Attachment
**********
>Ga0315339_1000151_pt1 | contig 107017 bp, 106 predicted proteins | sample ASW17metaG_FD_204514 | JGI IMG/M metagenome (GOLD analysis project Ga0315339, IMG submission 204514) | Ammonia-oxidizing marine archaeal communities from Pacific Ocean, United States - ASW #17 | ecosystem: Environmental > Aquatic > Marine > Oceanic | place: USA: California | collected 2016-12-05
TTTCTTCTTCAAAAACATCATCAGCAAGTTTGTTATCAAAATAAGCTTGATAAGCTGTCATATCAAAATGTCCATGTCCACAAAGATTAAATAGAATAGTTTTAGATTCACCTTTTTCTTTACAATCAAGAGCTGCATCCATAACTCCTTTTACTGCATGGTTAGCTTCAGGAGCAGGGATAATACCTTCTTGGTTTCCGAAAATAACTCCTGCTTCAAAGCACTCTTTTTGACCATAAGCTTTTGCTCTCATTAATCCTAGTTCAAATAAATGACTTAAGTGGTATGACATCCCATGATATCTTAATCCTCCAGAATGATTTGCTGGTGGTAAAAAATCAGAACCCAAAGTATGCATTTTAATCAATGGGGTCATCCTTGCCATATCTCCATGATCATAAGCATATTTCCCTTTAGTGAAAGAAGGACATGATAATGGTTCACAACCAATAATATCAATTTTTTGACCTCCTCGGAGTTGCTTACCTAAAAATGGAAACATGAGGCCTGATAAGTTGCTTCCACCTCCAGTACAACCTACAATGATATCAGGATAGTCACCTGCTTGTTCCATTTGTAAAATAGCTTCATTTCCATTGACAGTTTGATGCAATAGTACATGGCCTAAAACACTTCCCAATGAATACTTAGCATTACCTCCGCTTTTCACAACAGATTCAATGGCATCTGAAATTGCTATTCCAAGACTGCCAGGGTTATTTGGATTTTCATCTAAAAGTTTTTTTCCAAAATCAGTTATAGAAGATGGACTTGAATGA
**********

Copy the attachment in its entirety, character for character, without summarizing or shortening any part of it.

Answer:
>Ga0315339_1000151_pt1 | contig 107017 bp, 106 predicted proteins | sample ASW17metaG_FD_204514 | JGI IMG/M metagenome (GOLD analysis project Ga0315339, IMG submission 204514) | Ammonia-oxidizing marine archaeal communities from Pacific Ocean, United States - ASW #17 | ecosystem: Environmental > Aquatic > Marine > Oceanic | place: USA: California | collected 2016-12-05
TTTCTTCTTCAAAAACATCATCAGCAAGTTTGTTATCAAAATAAGCTTGATAAGCTGTCATATCAAAATGTCCATGTCCACAAAGATTAAATAGAATAGTTTTAGATTCACCTTTTTCTTTACAATCAAGAGCTGCATCCATAACTCCTTTTACTGCATGGTTAGCTTCAGGAGCAGGGATAATACCTTCTTGGTTTCCGAAAATAACTCCTGCTTCAAAGCACTCTTTTTGACCATAAGCTTTTGCTCTCATTAATCCTAGTTCAAATAAATGACTTAAGTGGTATGACATCCCATGATATCTTAATCCTCCAGAATGATTTGCTGGTGGTAAAAAATCAGAACCCAAAGTATGCATTTTAATCAATGGGGTCATCCTTGCCATATCTCCATGATCATAAGCATATTTCCCTTTAGTGAAAGAAGGACATGATAATGGTTCACAACCAATAATATCAATTTTTTGACCTCCTCGGAGTTGCTTACCTAAAAATGGAAACATGAGGCCTGATAAGTTGCTTCCACCTCCAGTACAACCTACAATGATATCAGGATAGTCACCTGCTTGTTCCATTTGTAAAATAGCTTCATTTCCATTGACAGTTTGATGCAATAGTACATGGCCTAAAACACTTCCCAATGAATACTTAGCATTACCTCCGCTTTTCACAACAGATTCAATGGCATCTGAAATTGCTATTCCAAGACTGCCAGGGTTATTTGGATTTTCATCTAAAAGTTTTTTTCCAAAATCAGTTATAGAAGATGGACTTGAATGA